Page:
Here’s some food for thought: Instead of tying up money to put 20% down, consider

buying a house and put down about as much as you would have tied up in a rental with

your first and last month’s rent and security deposit.

You’re going to have money tied up in your housing one way or another, so it may as

well be tied up with you rather than someone else.

No matter what you decide, just give some objective thought as to whether or not your

desire to have your money liquid is for a better reason than buying a house...and not

just because it’s a natural human desire many people have.


So, if you hesitate to buy your own home because you’re concerned about owning a

potential “money pit,” you’re just being sensible and thoughtful. Too many people get

carried away thinking they can just buy This, That, Or Another Old House and “Bob Vila”

it into perfection. Some people can and do. But it’s not something everyone should take


If you’re concerned about buying yourself a “money pit,” there are solutions:

Buy a condo. You’re responsible for less of the maintenance and upkeep.

Buy a house that has been recently renovated...especially if they did the major

mechanical and operational elements of the house, not just a pretty paint job.

Buy a home warranty. This will cover you if something breaks and needs to be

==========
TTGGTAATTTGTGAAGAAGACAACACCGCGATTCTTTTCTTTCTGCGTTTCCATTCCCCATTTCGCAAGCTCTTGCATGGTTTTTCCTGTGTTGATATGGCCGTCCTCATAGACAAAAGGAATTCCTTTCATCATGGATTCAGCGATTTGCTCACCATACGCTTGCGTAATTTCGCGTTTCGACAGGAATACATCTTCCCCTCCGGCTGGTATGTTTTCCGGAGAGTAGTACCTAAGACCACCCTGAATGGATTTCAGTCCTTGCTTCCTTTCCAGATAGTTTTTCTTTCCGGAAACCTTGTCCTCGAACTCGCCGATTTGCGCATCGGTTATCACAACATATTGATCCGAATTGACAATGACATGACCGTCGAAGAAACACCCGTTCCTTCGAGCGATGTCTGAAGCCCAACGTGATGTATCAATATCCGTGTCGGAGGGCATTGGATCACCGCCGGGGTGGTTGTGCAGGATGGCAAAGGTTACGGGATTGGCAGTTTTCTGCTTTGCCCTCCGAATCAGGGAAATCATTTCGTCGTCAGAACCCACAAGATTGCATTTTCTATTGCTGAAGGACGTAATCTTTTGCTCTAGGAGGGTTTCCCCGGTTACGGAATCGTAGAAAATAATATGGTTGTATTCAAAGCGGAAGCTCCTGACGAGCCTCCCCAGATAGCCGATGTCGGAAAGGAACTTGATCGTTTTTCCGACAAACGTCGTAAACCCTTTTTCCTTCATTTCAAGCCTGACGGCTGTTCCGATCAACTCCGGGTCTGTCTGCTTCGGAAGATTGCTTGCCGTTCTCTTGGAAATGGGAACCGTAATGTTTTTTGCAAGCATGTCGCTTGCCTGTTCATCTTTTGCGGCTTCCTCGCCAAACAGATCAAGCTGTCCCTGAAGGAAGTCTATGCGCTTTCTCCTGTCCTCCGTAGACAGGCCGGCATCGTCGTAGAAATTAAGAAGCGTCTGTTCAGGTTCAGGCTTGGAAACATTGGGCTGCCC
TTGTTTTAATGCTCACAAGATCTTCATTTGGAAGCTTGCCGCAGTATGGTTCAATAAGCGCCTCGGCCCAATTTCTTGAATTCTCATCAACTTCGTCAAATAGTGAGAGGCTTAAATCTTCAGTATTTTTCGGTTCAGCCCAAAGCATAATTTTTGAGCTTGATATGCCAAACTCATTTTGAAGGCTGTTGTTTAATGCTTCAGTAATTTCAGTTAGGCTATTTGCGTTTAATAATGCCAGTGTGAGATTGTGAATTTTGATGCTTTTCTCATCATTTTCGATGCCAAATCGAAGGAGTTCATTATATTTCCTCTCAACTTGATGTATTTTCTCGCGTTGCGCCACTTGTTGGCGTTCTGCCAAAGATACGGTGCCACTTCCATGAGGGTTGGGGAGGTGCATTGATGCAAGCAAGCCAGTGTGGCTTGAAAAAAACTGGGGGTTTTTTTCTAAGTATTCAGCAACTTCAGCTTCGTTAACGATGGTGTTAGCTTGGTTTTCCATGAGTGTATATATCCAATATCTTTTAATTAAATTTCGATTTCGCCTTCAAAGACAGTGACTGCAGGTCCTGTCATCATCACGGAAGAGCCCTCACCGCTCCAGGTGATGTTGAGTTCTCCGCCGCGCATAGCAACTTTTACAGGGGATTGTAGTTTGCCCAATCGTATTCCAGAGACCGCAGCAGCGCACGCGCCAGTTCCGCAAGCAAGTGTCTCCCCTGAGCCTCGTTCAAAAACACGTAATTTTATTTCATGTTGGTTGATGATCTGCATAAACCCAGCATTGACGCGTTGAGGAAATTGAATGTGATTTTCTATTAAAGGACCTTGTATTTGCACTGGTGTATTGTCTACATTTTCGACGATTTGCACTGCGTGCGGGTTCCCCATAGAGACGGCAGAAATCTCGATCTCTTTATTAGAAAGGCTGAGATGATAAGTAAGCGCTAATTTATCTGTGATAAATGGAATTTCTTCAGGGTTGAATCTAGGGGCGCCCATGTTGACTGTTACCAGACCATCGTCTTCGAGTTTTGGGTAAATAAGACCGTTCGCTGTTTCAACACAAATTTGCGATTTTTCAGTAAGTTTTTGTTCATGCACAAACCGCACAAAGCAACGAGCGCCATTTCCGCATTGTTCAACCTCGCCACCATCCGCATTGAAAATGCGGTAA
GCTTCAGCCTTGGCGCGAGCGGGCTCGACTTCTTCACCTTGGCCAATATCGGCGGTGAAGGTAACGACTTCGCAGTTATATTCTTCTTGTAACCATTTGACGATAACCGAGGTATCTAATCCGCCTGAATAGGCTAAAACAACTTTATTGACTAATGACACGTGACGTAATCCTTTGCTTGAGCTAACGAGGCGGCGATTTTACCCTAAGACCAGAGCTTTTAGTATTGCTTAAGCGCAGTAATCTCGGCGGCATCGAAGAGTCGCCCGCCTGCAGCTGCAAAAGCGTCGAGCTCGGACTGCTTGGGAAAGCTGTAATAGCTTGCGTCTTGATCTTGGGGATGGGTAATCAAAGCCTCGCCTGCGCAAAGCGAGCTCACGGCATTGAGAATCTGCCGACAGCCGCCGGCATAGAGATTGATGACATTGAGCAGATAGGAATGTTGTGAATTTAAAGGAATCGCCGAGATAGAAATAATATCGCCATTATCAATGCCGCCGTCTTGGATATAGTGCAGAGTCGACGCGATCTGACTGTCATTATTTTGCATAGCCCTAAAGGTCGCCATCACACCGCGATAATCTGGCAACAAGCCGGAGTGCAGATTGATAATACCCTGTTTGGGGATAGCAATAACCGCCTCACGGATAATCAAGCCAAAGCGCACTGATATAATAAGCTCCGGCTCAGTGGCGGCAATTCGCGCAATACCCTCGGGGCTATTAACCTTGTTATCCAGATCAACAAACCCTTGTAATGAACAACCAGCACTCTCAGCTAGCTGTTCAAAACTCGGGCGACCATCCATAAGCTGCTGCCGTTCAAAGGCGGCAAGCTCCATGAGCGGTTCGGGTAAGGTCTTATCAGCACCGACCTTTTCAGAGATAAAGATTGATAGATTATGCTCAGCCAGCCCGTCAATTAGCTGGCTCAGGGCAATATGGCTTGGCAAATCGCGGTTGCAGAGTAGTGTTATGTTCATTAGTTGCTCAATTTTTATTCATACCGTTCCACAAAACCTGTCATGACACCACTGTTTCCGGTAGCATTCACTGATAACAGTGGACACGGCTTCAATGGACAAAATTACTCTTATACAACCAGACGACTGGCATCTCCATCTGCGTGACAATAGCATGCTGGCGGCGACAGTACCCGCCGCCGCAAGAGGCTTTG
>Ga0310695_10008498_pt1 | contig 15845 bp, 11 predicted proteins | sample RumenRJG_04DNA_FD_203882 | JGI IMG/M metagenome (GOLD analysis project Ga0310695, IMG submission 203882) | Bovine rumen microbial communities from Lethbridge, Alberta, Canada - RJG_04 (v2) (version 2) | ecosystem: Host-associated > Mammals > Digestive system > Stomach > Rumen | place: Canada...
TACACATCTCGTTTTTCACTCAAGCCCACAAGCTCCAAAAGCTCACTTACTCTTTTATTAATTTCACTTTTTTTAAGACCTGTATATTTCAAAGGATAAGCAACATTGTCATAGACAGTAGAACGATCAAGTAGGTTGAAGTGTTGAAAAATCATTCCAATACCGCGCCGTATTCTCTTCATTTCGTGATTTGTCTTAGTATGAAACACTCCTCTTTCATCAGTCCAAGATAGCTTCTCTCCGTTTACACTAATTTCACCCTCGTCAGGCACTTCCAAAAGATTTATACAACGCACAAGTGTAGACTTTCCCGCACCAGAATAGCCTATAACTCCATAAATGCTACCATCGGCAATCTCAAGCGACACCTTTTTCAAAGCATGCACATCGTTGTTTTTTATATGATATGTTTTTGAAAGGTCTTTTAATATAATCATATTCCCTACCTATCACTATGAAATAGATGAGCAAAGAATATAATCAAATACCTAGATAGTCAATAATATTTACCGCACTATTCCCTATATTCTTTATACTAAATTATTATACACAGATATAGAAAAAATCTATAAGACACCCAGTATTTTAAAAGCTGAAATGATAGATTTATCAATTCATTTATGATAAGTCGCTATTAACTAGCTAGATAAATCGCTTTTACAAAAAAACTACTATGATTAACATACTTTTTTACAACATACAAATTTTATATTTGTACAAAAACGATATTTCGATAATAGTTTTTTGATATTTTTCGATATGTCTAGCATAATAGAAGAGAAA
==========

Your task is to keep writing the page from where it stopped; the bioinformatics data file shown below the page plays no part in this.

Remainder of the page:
repaired or replaced.Set aside some money for repairs and replacement costs.

Owning a home does come with the responsibility of maintaining it, so you’re smart to

take it into consideration. But as long as you make a good decision on what you buy, it

probably won’t be the proverbial “money pit.”

Make the Time to Make It Happen

Life can get pretty busy. There’s hardly enough time in a day, a week, a month, or a year

to do everything we want and need to do.

And buying a home isn’t something you can just ride on over to a dealership or two,

kick a few tires, play some hardball, do some paperwork, and ride away into the night

like you can with a car.

Buying a house is a longer process, so it’s probably not the best thing to try and do in a

rush. You want to make sure you make a thorough, thoughtful, and educated decision.

But if you find a good real estate agent to work with, you can cut down on a lot of the

time, work, and effort on your end.

And while the process may take longer than buying a car, it isn’t like you have to spend

hours and hours and days and days at a time on it. It’s more of a here-and-there type of

thing. Much of what needs to get done is accomplished by professionals working on

things behind the scenes.

So, if your main concern is that it’s going to be a huge time suck, it doesn’t have to be.

You just need to be able to delegate and trust others to take care of a lot of the details

once you’ve found the house you want.

Call Me!

So, if you’re on the fence about buying versus renting, don’t feel like you have to wrestle

with it on your own. Just make sure you find an agent you can truly trust to help you

assess whether or not buying or renting makes sense for you. A great agent isn’t going

to cost you a penny to help you make an objective decision, and he or she isn’t going to

push you one way or the other.